Diego Costa, the art of war

Since his first days as Chelsea manager, Antonio Conte made a specific wish to start his stint: keeping Diego Costa.
In spite of the huge budget granted by owner Roman Abramovič, which would allow the club to target some top level players, the Italian coach was sure he already had his ideal striker, the one who would lead the team towards goals, points and trophies, to get the club back on the right track after last year’s awful title defence. Conquering has been a constant throughout Diego Costa’s career since his childhood, which didn’t follow the same path as many other Brazilian talents. Back then, in Lagarto, Northeastern Brazil, poverty was not the main issue of the Costas—in that town with a population of 100.000 inhabitants, possibilities were the hardest thing to find.
Even today, although a university livened the place up, Lagarto remains a network of a bumpy roads and wide fields surrounding the town centre, with the marketplace being the main (and only) local landmark. Along one of these roads, the Costas’ house can be recognised by its eye-catching façade and the people queuing outside every time Diego comes to visit his parents and grandparents, whose house includes a pitch where he plays with his mates, as well as enjoying trips to the likes of Aracajù. Back in the 90s, apart from the Boula de Ouro social project, which consisted of some rather chaotic training sessions, Diego first kicked the ball in the streets, already showcasing those qualities that would become a trademark of his play, as his friend Prefeitinho says in Costa’s autobiography “The Art of War”, written by Fran Guillén:

For him, there was no such thing as a lost ball. Other players see a ball that looks out of reach and they let it go. Not this guy. He has no fear, he wants the ball, he wants to score and he’ll fight tooth and nail to do so.

Professional football, however, seemed a long way off. After moving to São Paulo with his family, a 14-year-old Diego considered quitting football and taking up a proper job as “sometimes I had to stay in because I couldn’t face going out on a date and letting the girl pay”. Alongside his uncle Edson, Diego would drive a truck to the Paraguay border and the two would stock up on goods to sell them again in the Galeria Pagé shopping centre. However, Edson went on spreading the word about his talented nephew, and eventually Barcelona Esportivo Capela de Ibiùna gave the then-16 Diego a chance. With this shirt, the boy would perform in the Taça de Sao Paulo, a local tournament, catching the eye of super agent Jorge Mendes, who offered him a move to Sporting Braga.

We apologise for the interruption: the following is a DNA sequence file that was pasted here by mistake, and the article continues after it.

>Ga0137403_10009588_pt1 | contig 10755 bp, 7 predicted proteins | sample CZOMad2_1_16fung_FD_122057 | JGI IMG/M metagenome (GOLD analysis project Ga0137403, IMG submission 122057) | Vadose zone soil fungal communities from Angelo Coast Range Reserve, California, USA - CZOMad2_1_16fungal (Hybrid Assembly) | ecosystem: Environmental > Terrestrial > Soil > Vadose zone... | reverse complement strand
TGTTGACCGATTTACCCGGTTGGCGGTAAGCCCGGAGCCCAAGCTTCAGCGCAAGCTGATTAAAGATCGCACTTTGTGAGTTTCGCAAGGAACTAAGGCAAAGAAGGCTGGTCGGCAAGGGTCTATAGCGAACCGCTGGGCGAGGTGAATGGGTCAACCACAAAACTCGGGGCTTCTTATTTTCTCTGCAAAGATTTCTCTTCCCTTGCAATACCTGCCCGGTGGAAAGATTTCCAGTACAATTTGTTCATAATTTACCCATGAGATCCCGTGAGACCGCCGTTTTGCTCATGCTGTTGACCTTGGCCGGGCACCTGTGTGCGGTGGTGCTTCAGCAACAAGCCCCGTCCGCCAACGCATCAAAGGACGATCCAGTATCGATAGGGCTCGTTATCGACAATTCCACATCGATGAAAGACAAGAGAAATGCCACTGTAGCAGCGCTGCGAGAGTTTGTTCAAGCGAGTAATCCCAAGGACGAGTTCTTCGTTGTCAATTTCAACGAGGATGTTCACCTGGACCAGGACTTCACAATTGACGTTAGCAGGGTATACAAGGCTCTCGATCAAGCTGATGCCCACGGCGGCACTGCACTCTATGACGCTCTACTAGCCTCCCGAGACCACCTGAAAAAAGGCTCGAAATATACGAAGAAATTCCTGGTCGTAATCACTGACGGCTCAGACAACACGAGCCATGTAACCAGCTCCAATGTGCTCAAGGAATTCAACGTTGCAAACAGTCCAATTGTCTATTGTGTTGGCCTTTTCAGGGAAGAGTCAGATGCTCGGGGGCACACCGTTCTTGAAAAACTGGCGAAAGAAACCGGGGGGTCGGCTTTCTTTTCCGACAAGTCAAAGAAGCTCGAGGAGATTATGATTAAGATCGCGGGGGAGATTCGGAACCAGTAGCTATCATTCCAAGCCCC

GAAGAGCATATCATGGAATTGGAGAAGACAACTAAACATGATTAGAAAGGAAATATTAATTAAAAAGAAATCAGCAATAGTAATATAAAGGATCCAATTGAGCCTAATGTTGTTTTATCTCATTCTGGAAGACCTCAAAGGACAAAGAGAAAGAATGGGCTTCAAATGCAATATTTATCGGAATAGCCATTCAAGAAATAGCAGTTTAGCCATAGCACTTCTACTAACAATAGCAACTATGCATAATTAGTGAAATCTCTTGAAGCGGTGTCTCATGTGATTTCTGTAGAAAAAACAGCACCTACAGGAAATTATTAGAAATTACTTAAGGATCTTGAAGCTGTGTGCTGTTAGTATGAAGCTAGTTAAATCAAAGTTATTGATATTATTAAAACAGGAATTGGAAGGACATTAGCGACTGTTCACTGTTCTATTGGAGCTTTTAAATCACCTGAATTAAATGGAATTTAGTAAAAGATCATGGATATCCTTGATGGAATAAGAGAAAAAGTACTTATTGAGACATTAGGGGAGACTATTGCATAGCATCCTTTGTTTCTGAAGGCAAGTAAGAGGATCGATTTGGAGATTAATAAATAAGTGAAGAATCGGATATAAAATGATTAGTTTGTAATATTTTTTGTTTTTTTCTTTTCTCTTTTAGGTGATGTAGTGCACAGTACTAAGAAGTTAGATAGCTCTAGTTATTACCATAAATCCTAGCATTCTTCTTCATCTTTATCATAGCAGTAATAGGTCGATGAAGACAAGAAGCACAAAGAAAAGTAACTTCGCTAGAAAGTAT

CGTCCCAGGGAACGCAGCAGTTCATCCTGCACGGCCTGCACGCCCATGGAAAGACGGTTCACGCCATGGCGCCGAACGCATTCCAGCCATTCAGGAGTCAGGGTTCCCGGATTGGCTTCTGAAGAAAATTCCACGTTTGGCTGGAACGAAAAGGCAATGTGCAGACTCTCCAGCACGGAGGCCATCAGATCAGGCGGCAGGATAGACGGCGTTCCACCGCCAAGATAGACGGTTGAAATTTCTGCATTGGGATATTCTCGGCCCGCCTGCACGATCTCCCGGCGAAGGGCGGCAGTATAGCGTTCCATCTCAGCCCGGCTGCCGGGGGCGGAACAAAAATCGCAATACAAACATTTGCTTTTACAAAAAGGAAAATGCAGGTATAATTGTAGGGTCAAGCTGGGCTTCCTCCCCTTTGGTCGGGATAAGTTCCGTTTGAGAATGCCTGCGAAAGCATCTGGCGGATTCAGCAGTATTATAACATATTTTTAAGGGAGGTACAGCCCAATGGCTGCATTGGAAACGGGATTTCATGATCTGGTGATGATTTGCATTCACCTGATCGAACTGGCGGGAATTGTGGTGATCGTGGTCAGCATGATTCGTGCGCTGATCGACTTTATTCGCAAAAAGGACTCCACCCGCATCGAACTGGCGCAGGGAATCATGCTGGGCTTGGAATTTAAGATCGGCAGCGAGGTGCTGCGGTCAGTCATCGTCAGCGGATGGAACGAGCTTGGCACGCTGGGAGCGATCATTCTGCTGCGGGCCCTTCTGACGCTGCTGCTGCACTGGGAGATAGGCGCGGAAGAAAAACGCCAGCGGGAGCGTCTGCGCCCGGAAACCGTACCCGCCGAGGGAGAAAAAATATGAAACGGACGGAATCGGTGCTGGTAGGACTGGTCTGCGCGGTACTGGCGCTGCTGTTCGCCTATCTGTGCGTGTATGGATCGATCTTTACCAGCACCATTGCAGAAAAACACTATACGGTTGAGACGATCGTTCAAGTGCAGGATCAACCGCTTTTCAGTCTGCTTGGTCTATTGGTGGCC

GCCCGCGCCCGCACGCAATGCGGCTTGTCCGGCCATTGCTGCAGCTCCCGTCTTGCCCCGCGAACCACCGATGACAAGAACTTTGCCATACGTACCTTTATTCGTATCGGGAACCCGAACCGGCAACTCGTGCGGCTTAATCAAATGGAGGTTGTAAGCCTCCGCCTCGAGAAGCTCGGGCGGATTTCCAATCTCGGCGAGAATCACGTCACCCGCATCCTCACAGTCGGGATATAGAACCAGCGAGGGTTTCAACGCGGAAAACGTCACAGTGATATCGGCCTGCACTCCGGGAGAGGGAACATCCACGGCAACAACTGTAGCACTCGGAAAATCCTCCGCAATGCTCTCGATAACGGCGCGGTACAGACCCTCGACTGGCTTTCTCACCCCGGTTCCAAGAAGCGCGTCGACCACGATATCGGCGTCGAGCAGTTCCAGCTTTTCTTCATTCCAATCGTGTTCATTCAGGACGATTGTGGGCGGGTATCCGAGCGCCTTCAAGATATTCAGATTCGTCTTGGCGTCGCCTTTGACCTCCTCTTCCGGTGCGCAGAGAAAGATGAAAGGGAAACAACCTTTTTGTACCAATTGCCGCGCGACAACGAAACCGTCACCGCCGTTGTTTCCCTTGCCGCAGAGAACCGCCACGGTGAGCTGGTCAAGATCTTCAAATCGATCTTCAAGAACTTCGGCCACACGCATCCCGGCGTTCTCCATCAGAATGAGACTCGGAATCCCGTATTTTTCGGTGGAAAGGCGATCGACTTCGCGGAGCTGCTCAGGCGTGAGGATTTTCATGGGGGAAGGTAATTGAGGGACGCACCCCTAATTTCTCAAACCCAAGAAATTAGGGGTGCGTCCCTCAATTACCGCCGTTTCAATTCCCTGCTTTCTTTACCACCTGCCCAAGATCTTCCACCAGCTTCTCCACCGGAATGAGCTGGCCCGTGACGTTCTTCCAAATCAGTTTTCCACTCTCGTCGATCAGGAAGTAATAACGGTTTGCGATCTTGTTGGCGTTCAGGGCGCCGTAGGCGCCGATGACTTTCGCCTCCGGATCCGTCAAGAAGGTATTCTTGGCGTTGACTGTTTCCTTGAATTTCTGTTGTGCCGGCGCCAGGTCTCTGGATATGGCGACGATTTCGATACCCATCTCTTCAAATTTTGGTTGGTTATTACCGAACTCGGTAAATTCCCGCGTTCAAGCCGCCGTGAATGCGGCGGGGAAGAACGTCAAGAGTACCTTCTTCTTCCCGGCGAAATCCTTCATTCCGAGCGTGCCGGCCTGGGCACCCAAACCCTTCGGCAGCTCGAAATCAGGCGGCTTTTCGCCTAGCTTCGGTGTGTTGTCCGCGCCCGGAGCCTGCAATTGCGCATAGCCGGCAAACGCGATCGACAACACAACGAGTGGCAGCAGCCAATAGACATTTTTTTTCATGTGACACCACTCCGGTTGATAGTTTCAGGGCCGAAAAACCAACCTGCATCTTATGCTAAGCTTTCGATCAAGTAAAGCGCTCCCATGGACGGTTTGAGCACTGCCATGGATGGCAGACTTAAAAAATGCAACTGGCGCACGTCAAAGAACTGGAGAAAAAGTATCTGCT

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The minute I came off I talked to Mendes’ representative […]. I didn’t hesitate for a moment because I knew that Jorge was behind the offer and that he was pretty much the best in the world,” Diego said. This leap in the dark was a cause of concern for Zeinha, who persuaded São Caetano to offer the same money for the player to stay in Brazil, without the risk of being “swallowed” by the ruthless European football world. Stubborn and determined, as the real Nordestino, Diego replied:

If you don’t let me go, I’ll run away anyway.

The Portugal switch was just the start of a climb that would include a lot of “he’s good but…”, although the first turning point was already there. Six months after his arrival, coach Rui Bento’s Penafiel signed the striker on loan. “I could see that he was something special immediately, a rough diamond,” said the Portuguese boss.
Rumors of a new talented Brazilian player reached the ears of Javier Hernández, a scout for Atlético Madrid, who went incognito to see him in action: “I could tell that he wasn’t following any kind of healthy diet because he was a bit overweight. He obviously still needed a lot of work, but the boy was running all over the pitch, taking on all.comers with a kind of ferocity I had never seen before […].

I remember thinking, ‘I can’t believe this is a 17-year-old kid’.